Acute lung injury (ALI) is a common clinical occurrence that results from a number of localized and systemic pathological conditions including sepsis, trauma, shock, pneumonia, gastric aspiration, toxic ingestion, and pancreatitis. ALI can progress into a life-threatening condition known as acute respiratory distress syndrome (ARDS) particularly in critically ill patients. ALI/ARDS is characterized by acute onset of overwhelming pulmonary inflammation, bilateral infiltrates, and diffuse alveolar damage. Inflammation may progress to the point of widespread pulmonary edema and poor lung compliance that ultimately result in severe hypoxemia and devastating respiratory failure [1–3]. Studies indicate that the age-adjusted incidence of ALI/ARDS in the United States is 86.2 per 100,000 person-years, and the mortality rate is 36 to 44% due to lack of an effective therapy [4, 5]. Current treatment for ALI/ARDS is mainly limited to supportive care including mechanical ventilation with concomitant treatment of underlying diseases or initiating factors . Given the severe complications and high mortality rate of ALI/ARDS, a novel and more effective therapy is needed.
Multipotent stromal cells (or mesenchymal stem cells, MSCs) are a heterogeneous subset of progenitor cells that have self-renewal and multilineage differentiation capabilities [6–8]. In recent years, bone marrow-derived MSCs (BMSCs) have emerged as promising cell-based therapeutic agents for various inflammatory diseases given their more recently recognized property of potent immunomodulation and immunosuppression [8–12].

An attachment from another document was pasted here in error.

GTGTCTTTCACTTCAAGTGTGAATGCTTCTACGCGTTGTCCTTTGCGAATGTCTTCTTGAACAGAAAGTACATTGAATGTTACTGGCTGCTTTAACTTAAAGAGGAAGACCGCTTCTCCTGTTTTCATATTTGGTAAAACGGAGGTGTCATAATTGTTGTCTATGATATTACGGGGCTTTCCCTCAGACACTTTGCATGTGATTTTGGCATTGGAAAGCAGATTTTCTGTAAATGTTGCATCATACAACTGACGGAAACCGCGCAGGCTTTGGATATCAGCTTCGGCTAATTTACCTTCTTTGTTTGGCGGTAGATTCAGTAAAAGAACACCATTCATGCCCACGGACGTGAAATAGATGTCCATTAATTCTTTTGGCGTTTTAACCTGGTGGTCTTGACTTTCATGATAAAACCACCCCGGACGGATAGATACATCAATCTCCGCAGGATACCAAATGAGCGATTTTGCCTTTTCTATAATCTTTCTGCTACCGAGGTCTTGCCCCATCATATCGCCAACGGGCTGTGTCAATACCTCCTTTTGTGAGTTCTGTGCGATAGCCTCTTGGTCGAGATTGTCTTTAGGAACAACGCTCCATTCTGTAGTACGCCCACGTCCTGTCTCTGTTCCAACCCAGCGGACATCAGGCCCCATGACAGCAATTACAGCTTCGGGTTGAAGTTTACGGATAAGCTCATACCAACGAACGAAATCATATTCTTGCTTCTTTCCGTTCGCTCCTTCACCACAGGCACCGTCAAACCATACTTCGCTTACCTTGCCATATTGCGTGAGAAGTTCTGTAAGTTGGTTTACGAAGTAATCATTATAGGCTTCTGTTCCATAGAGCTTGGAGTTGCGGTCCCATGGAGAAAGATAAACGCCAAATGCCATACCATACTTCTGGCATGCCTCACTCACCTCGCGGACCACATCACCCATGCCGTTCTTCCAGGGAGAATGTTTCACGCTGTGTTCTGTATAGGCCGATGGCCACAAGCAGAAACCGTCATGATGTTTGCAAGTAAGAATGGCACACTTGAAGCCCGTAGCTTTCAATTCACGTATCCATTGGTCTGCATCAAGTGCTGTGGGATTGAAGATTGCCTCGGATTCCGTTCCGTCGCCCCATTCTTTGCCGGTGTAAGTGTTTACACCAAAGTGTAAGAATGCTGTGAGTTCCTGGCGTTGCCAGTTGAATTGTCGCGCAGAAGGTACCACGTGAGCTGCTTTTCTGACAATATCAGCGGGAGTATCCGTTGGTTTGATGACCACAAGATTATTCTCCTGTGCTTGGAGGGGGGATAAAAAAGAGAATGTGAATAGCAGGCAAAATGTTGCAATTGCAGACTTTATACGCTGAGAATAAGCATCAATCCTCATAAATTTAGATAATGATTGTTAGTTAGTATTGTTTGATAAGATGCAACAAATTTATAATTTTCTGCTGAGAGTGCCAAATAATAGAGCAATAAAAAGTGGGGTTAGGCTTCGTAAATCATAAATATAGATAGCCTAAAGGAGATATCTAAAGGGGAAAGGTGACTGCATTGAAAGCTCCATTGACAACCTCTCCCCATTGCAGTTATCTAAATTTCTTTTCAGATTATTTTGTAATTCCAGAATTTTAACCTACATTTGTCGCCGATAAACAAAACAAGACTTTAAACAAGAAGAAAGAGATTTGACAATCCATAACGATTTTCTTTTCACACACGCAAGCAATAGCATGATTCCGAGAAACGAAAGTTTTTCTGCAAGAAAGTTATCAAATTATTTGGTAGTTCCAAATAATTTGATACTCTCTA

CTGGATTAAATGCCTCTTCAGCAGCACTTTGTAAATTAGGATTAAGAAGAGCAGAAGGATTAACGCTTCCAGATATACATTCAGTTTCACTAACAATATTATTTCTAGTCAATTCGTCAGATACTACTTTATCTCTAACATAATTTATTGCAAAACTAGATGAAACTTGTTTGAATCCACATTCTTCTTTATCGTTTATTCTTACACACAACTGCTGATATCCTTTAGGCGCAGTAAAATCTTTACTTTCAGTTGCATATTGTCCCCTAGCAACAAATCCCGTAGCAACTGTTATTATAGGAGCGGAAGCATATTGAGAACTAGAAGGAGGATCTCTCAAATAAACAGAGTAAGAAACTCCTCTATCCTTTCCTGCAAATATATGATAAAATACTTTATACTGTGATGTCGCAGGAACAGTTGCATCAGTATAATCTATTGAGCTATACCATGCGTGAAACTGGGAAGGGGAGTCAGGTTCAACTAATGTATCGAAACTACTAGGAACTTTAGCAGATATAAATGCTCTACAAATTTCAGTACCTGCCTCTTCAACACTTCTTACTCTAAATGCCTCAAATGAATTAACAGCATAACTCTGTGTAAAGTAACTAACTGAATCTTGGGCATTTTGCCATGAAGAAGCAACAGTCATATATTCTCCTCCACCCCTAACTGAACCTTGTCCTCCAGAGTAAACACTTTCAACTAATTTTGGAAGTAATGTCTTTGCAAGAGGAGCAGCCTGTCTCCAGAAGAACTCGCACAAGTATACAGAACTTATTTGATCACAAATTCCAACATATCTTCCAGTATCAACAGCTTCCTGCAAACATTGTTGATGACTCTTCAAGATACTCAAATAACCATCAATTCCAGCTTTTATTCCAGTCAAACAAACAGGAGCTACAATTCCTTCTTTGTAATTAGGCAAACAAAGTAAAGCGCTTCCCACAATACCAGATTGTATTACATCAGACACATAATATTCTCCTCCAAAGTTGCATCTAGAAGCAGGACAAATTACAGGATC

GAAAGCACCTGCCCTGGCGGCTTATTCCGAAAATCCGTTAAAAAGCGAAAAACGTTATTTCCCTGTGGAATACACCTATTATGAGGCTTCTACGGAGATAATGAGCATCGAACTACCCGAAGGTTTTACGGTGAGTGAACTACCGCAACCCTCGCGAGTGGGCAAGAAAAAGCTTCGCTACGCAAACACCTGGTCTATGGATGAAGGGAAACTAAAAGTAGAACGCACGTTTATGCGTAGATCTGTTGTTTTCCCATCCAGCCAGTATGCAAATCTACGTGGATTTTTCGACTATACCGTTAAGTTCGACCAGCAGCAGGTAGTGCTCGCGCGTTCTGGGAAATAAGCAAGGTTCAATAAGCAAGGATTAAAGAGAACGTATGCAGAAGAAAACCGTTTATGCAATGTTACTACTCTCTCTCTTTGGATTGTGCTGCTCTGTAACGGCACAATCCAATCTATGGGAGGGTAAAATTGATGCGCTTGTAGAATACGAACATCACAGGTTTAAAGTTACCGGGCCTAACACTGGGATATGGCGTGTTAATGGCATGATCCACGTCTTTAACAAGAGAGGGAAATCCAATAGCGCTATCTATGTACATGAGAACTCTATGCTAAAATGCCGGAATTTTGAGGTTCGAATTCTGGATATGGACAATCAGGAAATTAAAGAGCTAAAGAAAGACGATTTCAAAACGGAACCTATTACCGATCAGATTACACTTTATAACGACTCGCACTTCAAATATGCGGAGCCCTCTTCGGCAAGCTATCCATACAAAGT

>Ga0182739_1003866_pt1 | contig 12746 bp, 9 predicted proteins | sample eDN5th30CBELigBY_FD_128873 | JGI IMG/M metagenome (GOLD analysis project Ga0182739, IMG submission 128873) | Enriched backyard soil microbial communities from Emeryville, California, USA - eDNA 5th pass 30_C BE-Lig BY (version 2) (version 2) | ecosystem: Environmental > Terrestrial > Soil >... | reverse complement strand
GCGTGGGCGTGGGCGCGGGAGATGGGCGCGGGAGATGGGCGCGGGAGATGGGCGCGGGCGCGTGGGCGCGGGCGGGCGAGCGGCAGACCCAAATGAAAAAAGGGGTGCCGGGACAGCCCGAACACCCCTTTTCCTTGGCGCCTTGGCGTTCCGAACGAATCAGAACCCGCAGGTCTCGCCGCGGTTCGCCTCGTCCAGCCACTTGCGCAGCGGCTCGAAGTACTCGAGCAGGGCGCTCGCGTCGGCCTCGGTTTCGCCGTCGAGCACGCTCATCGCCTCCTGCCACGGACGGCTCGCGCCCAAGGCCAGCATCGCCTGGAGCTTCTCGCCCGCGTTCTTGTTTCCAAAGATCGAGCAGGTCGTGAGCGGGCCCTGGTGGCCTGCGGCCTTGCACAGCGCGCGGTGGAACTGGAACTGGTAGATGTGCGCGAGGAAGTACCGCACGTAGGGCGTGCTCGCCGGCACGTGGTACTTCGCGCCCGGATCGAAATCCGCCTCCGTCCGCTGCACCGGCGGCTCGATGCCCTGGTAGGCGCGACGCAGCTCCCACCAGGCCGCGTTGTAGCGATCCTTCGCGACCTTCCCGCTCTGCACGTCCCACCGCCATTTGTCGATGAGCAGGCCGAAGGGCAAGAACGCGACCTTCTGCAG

Encouraging results have been obtained using BMSC therapy in both rodent and human tissue models of ALI/ARDS [13–15]. Gupta et al. reported that intrabronchial delivery of murine BMSCs improved survival and attenuated lipopolysaccharide (LPS)-induced ALI in mice. This study showed that bronchoalveolar lavage fluid (BALF) and plasma from endotoxin-challenged mice treated with BMSCs had lower concentrations of tumor necrosis factor alpha (TNF-α) and macrophage inflammatory protein 2 (MIP-2) and higher concentrations of interleukin 10 (IL-10) compared with untreated mice . Recently, our group reported that, in a mouse model of LPS-induced acute lung injury, administration of human BMSCs by oropharyngeal aspiration (OA) significantly reduced the expression of proinflammatory cytokines, neutrophil counts, total BALF protein and pulmonary edema. Our study demonstrated that xenogeneic BMSCs recapitulated the observed immunomodulatory effects of syngeneic BMSCs . However, a critical hindrance in clinical translation of BMSCs is that bone marrow has a high degree of viral exposure [16, 17], and it may not be practical to obtain BMSCs from some morbid donors [18, 19].